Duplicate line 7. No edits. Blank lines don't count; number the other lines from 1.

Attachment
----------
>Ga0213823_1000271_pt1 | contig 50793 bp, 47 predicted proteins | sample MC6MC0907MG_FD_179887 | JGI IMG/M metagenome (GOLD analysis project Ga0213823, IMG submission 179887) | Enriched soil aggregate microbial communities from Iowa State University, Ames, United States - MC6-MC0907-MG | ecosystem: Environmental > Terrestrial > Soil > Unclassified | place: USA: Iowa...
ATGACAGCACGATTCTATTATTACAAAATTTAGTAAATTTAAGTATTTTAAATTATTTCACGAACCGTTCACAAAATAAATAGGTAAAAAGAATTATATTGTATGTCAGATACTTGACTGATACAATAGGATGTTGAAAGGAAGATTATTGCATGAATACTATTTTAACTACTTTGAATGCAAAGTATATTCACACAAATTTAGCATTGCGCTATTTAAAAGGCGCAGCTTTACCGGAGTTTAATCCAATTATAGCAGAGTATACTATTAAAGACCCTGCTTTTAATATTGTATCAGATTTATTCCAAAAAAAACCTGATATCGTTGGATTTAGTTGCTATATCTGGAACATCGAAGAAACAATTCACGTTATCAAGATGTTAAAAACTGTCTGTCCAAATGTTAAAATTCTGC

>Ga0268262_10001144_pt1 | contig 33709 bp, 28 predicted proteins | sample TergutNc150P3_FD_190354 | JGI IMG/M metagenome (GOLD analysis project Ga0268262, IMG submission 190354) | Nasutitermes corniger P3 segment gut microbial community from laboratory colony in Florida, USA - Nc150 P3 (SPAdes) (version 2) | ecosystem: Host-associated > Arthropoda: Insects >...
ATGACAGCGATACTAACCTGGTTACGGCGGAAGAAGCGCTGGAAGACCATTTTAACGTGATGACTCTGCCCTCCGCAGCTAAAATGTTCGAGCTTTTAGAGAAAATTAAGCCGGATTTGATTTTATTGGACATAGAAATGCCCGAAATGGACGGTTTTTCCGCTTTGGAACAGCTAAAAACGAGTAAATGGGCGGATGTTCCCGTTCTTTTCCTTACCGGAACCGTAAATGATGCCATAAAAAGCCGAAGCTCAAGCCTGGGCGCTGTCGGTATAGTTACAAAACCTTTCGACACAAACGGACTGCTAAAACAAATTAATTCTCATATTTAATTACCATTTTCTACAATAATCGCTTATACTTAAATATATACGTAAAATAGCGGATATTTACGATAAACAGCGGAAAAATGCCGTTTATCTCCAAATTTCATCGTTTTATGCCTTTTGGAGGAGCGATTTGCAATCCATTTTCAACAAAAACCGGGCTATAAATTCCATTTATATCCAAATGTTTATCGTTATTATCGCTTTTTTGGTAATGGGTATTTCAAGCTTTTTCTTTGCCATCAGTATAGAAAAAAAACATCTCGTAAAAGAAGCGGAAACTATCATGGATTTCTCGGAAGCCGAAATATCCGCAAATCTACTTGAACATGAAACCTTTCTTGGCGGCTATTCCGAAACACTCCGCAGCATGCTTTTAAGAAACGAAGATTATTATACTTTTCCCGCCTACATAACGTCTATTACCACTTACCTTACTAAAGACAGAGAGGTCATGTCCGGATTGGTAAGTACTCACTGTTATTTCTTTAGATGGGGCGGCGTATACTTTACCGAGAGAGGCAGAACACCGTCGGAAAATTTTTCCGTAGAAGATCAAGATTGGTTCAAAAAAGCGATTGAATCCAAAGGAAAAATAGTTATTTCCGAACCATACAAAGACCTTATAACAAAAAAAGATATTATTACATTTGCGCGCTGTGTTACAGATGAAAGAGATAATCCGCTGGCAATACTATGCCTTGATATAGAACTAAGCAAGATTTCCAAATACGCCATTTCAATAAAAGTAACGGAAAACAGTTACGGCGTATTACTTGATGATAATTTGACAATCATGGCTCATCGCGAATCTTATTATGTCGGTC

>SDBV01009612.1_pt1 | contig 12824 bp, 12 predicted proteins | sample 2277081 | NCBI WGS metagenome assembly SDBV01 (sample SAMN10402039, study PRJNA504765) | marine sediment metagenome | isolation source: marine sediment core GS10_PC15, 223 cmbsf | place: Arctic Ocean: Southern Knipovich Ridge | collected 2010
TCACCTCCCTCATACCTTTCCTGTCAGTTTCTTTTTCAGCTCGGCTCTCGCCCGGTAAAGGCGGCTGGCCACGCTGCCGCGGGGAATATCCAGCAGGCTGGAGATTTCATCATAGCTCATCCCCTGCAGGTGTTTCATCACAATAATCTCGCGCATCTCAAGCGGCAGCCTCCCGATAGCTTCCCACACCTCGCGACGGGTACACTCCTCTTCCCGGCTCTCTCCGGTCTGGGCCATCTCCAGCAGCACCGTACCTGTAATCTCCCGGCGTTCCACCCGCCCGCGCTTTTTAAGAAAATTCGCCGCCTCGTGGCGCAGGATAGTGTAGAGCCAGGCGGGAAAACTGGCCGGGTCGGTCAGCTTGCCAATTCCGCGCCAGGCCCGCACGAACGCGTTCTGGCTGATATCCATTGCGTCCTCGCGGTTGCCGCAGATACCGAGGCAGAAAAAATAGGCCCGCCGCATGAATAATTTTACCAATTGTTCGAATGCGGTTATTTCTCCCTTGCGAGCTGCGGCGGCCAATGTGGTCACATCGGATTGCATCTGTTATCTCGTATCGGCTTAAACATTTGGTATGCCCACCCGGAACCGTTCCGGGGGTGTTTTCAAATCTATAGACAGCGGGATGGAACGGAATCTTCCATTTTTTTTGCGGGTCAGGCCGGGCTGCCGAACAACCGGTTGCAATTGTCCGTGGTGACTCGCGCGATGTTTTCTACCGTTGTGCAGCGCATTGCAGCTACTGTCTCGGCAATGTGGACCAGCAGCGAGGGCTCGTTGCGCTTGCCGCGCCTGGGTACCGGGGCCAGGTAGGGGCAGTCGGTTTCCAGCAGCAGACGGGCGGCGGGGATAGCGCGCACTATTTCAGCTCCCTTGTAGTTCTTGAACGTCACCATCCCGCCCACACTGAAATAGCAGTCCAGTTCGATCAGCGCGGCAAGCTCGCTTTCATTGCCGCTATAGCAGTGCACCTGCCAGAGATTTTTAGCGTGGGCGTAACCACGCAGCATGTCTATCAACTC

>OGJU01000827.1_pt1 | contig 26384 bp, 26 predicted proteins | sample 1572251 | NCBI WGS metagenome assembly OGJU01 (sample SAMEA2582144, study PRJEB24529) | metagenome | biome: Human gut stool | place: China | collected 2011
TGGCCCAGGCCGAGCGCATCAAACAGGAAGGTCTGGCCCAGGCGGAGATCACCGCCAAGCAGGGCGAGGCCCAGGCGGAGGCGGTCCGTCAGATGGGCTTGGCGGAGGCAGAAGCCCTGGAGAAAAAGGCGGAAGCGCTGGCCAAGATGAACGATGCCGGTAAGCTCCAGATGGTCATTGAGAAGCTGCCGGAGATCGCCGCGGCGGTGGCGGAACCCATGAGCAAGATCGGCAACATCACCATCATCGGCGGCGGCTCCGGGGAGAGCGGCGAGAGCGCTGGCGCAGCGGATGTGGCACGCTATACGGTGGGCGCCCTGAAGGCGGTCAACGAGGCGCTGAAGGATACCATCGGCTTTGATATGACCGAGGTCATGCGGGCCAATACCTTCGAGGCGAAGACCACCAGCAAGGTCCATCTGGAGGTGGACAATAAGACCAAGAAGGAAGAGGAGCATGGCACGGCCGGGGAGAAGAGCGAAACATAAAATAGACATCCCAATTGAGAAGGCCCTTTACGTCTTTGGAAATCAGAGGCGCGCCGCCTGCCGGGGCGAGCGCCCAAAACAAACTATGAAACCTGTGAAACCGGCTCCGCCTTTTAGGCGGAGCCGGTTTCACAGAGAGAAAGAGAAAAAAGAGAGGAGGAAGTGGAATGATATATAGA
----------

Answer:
>OGJU01000827.1_pt1 | contig 26384 bp, 26 predicted proteins | sample 1572251 | NCBI WGS metagenome assembly OGJU01 (sample SAMEA2582144, study PRJEB24529) | metagenome | biome: Human gut stool | place: China | collected 2011